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Garlic scape with bulbils. Source: Stefan.lefnaer, Wikimedia Commons

Reader Louisette Gilbert wrote to ask whether she can sow garlic from bulbils, the little aerial bulbs found at the top of the scapes (stems) of hardneck garlic. The fast answer is yes, you can, but if you want to grow harvestable garlic cloves anything close to the size of regular cloves, you’ll have to be very patient: it will take at least two years!

On the other hand, some garlic varieties produce a hundred or more bulbils per scape per season, so eventually you’ll have a huge harvest.

Also, bulbils are free of the soil-borne diseases that can come to plague garlic grown from cloves over the years. For that to be true, though, you should plant them in a different bed than your clove-grown garlic. Bulbil-grown garlic, being disease-free, tends to be more vigorous than garlic grown from cloves and may eventually produce somewhat larger cloves.

Produced By Accident

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Most gardeners cut back garlic scapes when they begin to twist, as in the photo above, in which case no bulbils will have time to form. Source: Leo Michels, Wikimedia Commons

Most gardeners end up with bulbils by accident or by ignorance. Theoretically, you’re supposed to cut back the scape (stalk) when it starts to form a spiral so the plant “can put all its energy into producing larger cloves.” Plus the harvested scapes are delicious: a real delicacy … and your first harvest!

It’s when you didn’t know you were supposed to remove the scapes that you end up with flower heads bearing bulbils towards the middle or end of summer.

Bulbils Aren’t Seeds

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Garlic flower head: note the purplish bulbils, with their characteristic teardrop shape, and, towards the bottom right, some immature flowers that will never produce seed. Source: Hedwig Storch, Wikimedia Commons

Many gardeners assume bulbils are seeds. After all, they appear on top of a flower stem! But in reality, garlic plants almost never produce seed: their flowers usually abort before they reach maturity and certainly before they are pollinated. Instead, tiny bulbs (bulbils) appear among the flower buds and take over the space.

Bulbils aren’t seeds, because they aren’t issued from cross-pollination (nor any pollination). They are, in fact, clones of the mother plant.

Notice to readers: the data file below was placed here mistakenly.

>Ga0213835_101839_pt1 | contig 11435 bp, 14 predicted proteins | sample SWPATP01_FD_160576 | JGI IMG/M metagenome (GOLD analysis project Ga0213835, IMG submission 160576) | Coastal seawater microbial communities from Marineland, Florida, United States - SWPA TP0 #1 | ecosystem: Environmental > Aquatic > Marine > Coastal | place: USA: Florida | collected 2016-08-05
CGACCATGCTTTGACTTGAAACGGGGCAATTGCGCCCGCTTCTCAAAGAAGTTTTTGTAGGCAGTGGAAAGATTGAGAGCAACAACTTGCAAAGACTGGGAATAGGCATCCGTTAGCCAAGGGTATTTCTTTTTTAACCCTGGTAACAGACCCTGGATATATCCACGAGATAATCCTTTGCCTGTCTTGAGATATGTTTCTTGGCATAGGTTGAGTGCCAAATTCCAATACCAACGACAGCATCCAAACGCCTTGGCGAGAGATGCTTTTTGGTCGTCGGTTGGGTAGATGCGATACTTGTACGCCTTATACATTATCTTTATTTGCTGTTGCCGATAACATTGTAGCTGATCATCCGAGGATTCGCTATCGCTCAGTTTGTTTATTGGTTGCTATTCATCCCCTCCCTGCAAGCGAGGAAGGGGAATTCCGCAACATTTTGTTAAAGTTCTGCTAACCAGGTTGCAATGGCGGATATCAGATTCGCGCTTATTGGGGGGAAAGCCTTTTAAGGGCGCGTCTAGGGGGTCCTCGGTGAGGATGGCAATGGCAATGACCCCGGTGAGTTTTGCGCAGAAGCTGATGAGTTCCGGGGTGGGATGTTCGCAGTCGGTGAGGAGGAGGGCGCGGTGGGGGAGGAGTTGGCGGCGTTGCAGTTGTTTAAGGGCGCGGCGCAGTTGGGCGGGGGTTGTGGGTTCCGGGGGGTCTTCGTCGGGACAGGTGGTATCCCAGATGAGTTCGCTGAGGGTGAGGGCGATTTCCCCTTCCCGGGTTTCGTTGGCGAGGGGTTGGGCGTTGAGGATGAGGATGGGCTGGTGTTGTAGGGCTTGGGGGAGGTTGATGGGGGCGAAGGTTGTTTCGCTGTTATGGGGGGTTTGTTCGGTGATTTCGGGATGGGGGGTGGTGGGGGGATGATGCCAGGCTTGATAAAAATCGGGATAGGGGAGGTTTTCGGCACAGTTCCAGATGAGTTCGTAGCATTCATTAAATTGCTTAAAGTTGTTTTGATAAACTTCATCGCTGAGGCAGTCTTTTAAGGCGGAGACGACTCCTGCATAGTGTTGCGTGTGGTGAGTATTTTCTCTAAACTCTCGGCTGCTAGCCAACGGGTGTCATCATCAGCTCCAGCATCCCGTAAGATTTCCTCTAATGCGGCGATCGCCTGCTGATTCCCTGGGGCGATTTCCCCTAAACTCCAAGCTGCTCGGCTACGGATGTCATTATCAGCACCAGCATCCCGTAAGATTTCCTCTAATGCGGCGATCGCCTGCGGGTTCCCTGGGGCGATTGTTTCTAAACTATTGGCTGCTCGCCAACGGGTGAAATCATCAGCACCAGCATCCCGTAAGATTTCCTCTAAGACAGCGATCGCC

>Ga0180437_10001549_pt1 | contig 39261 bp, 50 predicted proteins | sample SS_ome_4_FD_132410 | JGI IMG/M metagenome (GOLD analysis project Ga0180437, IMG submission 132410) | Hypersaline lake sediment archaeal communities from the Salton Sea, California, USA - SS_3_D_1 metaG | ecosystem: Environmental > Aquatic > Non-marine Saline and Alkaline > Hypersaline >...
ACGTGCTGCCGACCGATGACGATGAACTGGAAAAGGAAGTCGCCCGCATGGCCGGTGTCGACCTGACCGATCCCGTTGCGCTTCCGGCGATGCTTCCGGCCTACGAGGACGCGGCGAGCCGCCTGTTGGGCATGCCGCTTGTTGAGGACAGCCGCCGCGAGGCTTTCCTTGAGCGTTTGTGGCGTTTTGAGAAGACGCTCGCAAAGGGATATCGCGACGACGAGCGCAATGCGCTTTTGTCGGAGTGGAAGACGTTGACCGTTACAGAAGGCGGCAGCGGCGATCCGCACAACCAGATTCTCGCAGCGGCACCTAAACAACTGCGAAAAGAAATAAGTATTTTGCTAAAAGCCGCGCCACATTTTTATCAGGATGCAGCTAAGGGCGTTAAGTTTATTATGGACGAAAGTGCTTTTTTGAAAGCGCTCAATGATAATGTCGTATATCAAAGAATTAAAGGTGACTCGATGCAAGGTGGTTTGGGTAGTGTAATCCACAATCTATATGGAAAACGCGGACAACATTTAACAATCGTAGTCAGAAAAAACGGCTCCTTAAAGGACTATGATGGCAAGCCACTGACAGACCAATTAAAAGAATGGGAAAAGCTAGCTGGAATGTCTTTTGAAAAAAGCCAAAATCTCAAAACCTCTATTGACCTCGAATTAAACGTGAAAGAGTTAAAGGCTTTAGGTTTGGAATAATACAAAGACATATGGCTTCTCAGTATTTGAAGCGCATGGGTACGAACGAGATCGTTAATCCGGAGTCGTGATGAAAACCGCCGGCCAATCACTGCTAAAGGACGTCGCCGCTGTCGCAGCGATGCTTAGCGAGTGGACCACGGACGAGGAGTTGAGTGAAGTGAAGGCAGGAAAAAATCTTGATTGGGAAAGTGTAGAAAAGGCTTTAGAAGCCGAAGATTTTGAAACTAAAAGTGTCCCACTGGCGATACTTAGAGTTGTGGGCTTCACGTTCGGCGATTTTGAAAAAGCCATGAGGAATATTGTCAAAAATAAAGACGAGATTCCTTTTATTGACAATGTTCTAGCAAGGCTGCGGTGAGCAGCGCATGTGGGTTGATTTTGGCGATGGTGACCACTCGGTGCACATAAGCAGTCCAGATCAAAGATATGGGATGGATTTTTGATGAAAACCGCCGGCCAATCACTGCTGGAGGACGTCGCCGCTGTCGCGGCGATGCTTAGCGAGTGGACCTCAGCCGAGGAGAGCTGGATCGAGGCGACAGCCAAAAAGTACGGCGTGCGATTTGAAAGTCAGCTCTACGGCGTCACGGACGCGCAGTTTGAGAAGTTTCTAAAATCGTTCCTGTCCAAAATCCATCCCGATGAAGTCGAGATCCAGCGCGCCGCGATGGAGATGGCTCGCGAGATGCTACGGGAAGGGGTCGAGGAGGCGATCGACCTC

Sow Once, Twice… Thrice?

Depending on the garlic variety and your growing conditions, it’s going to take 2 to 3 years, maybe even more, to grow full-size garlic cloves from bulbils.

Some garlic varieties produce only a few bulbils per scape, maybe 4 to 10. They’ll be bigger and will mature more quickly than the tiny rice-sized bulbils of varieties that produce 100+ bulbils per scape.

Harvest and Sow

Ideally, you’d leave the scape on the plant until it’s completely dry, that is, about when normally you harvest your garlic, but if you harvested them earlier and the bulbils seem viable, they probably are. Plants you’ve let “go to seed” will usually produce smaller cloves, but they’ll still be usable.

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Freshly harvested garlic bulbils. Source: omeyeio.wordpress.com

Harvest the bulbils by breaking them free of the scape, then store them in a dry, well-aerated, shady spot until planting time (September or October in most areas). Plant them about 1 inch (2.5 cm) deep and the same distance apart in good, well-drained soil in a sunny spot. Some gardeners just dig a wide trench 1 inch (2.5 cm) deep and toss handfuls of bulbils in any which way. That works too as long as you thin the plants come summer.

I highly recommend mulching with straw, as not only does it help protect against the cold of winter, it keeps weeds down the following summer … and young garlic plants are easily smothered by weeds.

Some gardeners prefer to store bulbils indoors over the winter and sow them in spring. That works too!

Season 1

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These are fairly large size bulbils that may well mature in the second season. Source: Stefan.lefnaer, Wikimedia Commons